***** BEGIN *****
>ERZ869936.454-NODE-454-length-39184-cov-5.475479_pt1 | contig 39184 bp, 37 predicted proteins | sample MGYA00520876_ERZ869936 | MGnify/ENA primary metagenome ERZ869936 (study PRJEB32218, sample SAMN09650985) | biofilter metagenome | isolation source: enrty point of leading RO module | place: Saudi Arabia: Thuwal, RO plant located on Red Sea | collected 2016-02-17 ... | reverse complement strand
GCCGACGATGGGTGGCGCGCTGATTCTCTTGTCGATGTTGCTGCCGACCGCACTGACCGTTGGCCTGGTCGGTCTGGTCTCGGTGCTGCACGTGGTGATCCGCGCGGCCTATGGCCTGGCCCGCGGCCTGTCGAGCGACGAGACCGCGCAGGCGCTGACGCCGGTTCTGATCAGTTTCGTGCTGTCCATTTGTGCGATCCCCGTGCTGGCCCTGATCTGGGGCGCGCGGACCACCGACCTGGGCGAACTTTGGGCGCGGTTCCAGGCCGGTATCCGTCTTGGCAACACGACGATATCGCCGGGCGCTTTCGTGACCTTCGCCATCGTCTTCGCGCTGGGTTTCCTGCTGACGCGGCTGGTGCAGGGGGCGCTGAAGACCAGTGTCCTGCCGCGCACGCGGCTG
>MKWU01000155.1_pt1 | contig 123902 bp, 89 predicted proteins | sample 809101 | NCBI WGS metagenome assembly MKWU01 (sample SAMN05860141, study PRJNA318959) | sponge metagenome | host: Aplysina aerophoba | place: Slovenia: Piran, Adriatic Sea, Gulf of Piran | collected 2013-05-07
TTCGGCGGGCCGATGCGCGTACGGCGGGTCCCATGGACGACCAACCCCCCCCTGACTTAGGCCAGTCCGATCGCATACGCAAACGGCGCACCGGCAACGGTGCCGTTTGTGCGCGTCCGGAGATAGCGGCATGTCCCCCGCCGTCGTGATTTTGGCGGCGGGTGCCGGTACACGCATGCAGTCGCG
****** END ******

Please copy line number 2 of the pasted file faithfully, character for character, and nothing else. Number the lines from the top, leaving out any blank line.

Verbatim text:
GCCGACGATGGGTGGCGCGCTGATTCTCTTGTCGATGTTGCTGCCGACCGCACTGACCGTTGGCCTGGTCGGTCTGGTCTCGGTGCTGCACGTGGTGATCCGCGCGGCCTATGGCCTGGCCCGCGGCCTGTCGAGCGACGAGACCGCGCAGGCGCTGACGCCGGTTCTGATCAGTTTCGTGCTGTCCATTTGTGCGATCCCCGTGCTGGCCCTGATCTGGGGCGCGCGGACCACCGACCTGGGCGAACTTTGGGCGCGGTTCCAGGCCGGTATCCGTCTTGGCAACACGACGATATCGCCGGGCGCTTTCGTGACCTTCGCCATCGTCTTCGCGCTGGGTTTCCTGCTGACGCGGCTGGTGCAGGGGGCGCTGAAGACCAGTGTCCTGCCGCGCACGCGGCTG